Confucius

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Confucius (illustration from Myths & Legends of China, 1922, by E.T.C. Werner)

Confucius (551-478 B.C.) is the romanised form of the Chinese name Kong Fuzi (Chinese: 孔夫子; Hanyu pinyin: Kòng Fūzǐ; Wade-Giles: K'ung-fu-tzu). He was a Chinese thinker and social philosopher born in Lu (modern day Shandong province). He was poor, but self-educated and started teaching his disciples around age 20.[1]

Confucius, a great figure in ancient China, lived during the corruption and collapse of the Zhou Dynasty, and formulated a code of ethics and ritual based upon the venerated ancient Golden Civilizations of China. His real name was Kong Fu Zi (the "Zi" character meaning "little one," or "master"), the romanization of his name occurred when the first Christian evangelicals came to China and took a liking to his teachings, and transferred them back to the West. His disciples wrote down his teachings in a book called the Analects, which focus on man's duties to obey a universal natural law through ritual behavior. Moderation in conduct, or "Li", was emphasized, and filial piety (respecting the older members of one's family) was the goal. Age itself is greatly honored in Chinese culture, and the elderly were taught to be venerated. He emphasized rational analysis with a touch of flexibility. He is quoted to say,
"I for my part am not one of those who have innate knowledge. I am simply one who loves the past and who is diligent in investigating it."

Confucius became a magistrate in the city of Chang-tu, but resigned when the position turned out to have very little influence.

After Confucius died there was an era of the Warring States in ancient China, lasting from 481-221 B.C. During this time period social philosophy thrived amidst the chaos of war and famine, and Kongzi's teachings were criticized by philosophers such as Mozi and Han Feizi, while expanded upon by Mengzi (Latinization: Mencius) and Xunzi, which would be incorporated into governmental policy with the rise of the Han Dynasty.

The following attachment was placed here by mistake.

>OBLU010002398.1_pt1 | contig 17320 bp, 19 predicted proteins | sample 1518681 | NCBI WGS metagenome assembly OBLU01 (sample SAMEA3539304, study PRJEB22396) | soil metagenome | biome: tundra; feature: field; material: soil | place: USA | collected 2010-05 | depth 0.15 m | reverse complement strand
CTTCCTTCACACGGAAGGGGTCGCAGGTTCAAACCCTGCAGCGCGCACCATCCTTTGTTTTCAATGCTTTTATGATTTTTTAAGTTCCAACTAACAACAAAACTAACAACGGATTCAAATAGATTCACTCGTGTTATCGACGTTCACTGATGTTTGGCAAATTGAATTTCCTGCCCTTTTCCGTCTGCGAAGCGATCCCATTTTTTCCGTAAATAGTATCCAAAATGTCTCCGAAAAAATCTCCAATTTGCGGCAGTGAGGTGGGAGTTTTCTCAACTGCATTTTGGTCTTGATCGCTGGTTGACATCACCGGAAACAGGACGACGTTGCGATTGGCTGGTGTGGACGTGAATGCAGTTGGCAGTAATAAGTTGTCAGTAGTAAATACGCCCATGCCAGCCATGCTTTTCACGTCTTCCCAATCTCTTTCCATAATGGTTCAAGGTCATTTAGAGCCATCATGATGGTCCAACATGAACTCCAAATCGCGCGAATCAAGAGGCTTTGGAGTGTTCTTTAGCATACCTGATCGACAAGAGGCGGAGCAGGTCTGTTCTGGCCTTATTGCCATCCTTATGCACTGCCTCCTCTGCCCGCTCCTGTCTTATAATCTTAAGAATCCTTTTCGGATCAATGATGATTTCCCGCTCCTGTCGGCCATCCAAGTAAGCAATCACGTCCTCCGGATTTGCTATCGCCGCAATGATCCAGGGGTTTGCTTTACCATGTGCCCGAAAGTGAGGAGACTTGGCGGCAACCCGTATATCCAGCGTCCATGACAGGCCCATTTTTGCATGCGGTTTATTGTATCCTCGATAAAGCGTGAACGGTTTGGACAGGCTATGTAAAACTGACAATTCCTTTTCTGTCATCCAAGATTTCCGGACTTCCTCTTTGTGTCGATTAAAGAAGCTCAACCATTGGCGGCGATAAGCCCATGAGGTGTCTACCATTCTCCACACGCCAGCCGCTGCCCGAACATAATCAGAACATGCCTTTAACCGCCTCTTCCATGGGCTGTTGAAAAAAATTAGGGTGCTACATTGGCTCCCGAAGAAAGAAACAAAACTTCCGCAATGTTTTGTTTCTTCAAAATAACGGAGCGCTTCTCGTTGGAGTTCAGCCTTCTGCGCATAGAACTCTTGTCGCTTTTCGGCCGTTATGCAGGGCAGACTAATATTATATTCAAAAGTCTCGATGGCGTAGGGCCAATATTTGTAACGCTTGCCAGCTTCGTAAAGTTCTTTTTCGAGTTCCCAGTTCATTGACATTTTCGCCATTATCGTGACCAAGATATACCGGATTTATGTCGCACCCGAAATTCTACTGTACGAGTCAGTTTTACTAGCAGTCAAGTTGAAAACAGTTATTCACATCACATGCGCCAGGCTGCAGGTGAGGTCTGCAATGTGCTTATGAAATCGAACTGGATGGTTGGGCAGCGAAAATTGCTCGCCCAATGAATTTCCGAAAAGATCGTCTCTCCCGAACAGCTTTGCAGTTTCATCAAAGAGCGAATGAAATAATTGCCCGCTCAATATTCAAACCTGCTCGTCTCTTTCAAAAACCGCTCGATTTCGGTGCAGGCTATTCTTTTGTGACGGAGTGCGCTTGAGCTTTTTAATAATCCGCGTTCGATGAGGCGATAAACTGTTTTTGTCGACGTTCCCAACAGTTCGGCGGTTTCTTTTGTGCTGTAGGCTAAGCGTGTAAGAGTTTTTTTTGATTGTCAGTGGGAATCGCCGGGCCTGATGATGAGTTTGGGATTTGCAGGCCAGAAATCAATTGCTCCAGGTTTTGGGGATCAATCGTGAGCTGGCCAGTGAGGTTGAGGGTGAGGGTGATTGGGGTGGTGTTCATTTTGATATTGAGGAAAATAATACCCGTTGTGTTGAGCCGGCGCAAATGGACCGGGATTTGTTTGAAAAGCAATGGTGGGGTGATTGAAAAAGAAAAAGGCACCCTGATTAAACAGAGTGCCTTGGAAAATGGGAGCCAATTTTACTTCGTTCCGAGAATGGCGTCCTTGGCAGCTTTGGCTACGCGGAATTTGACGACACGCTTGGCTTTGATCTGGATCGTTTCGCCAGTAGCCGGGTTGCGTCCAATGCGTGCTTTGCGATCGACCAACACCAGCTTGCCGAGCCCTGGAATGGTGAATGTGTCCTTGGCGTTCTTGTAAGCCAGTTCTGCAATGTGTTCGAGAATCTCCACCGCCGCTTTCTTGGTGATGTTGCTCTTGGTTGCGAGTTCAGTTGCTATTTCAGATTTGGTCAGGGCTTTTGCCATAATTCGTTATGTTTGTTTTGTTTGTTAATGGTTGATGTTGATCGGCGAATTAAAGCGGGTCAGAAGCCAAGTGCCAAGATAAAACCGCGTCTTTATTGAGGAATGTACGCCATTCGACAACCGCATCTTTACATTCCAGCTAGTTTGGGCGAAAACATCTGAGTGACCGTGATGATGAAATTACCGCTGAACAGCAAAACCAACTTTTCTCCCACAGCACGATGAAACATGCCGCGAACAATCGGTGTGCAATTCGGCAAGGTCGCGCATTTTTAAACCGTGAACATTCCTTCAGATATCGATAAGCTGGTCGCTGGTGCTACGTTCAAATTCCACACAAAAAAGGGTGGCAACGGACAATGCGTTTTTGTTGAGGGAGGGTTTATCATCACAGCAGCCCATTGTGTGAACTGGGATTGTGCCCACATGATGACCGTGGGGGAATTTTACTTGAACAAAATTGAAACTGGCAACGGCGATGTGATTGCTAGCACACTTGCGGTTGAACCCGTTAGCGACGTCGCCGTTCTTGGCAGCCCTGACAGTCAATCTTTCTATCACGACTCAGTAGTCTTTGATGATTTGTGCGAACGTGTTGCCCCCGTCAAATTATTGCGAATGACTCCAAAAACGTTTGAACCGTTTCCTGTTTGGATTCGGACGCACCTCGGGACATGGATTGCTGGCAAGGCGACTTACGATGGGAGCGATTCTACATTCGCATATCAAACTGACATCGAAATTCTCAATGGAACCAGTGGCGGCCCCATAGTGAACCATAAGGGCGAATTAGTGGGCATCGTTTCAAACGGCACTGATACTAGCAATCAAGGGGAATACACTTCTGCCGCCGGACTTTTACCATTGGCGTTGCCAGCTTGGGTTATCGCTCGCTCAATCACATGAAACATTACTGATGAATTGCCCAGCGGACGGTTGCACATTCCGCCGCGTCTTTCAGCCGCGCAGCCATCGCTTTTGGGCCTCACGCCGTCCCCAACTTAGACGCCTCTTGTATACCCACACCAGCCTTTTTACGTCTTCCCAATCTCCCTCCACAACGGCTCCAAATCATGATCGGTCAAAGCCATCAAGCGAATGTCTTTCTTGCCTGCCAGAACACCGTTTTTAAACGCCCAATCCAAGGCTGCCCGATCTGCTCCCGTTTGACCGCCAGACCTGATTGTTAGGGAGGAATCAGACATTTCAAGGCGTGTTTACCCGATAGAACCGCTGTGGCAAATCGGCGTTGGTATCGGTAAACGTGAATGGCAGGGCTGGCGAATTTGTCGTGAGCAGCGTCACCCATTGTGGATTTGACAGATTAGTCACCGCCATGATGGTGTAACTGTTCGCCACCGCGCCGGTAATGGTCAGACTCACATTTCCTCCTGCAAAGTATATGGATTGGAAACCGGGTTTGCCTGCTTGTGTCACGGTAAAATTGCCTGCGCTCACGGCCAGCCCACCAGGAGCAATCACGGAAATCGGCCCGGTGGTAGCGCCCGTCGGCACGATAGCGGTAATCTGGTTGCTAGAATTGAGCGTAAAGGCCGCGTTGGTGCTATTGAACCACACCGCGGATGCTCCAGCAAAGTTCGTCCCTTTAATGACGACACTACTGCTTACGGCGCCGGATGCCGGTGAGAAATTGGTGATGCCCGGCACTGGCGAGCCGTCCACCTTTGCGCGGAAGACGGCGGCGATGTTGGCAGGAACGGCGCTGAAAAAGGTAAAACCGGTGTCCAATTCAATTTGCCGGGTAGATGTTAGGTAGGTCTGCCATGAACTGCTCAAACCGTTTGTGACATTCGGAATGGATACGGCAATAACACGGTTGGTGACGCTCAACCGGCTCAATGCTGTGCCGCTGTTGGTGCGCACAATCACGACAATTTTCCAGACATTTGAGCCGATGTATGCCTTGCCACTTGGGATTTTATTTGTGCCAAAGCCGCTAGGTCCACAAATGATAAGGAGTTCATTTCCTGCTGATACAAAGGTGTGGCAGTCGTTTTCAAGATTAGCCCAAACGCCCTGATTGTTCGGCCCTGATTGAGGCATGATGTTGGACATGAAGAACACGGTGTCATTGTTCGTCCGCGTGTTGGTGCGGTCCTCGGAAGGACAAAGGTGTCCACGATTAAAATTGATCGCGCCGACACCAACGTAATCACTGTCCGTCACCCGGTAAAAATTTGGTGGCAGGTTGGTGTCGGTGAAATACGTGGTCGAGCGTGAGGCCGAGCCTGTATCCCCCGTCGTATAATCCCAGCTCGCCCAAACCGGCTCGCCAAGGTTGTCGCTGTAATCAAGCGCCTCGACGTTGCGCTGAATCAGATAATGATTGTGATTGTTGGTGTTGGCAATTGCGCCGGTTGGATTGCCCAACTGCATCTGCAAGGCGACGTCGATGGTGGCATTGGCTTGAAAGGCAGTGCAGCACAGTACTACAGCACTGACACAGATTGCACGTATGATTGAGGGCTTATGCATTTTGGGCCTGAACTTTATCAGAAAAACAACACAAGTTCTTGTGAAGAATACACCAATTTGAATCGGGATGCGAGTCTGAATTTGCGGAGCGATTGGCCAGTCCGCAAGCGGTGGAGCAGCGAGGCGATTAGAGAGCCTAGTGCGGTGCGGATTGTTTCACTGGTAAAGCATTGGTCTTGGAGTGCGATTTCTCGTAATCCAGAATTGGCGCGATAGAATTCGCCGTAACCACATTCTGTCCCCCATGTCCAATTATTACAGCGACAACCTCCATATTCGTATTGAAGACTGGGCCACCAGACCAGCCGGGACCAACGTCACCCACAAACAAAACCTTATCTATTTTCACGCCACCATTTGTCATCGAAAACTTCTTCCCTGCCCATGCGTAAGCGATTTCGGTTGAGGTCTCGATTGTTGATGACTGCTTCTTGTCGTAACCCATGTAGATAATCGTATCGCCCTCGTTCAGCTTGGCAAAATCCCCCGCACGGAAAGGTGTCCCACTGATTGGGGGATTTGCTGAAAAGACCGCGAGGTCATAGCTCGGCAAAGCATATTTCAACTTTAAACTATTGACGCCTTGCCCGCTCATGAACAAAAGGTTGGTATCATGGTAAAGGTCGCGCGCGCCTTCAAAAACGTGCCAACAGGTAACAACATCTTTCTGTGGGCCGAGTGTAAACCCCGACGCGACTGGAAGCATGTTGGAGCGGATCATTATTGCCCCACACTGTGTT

Confucian ideas were later brought to Europe by Marco Polo in the 1500s.

Translations

Certain difficulties have arisen around English translations of the "Lunyv," the "Analects." When Jesuits priests, originally destined for the Indian subcontinent, arrived in China, the school of Confucianism (Rujia) that was flourishing at the time was "Daoxue," literally meaning "inquiry into the Dao/Way," but for philosophical reasons it could be translated simply as "ontology." The English compound "Neo-Confucianism" is typically used to denote "Daoxue" and should not be confused with "New Confucianism," which did not emerge until the 20th century. The Jesuits, fearing that in its Neo-Confucian and Xunzian manifestations, Confucianism was overwhelmingly a secular philosophy with strong atheistic tendencies, placed greater emphasis on Confucius and Mencius, whose writings were sufficiently vague and underdeveloped to make allowances for theistic readings. As a consequence of this, most, although not the most recent, translations of the "Lunyv" and the "Mengzi," as well as other important Confucian texts, have been somewhat "Christianized." It should be noted that this may provide a false sense that Confucianism and Christianity are complementary philosophies/religions. Certain important terms, such as "tian," "yi," and "e," translated as "Heaven," "righteousness," and "evil" respectively, do not commensurate well their Christian counterparts. The Analects tend to contradict the Gospels more often than they compliment them.

References

  1. The New American Desk Encyclopedia, Penguin Group, 1989
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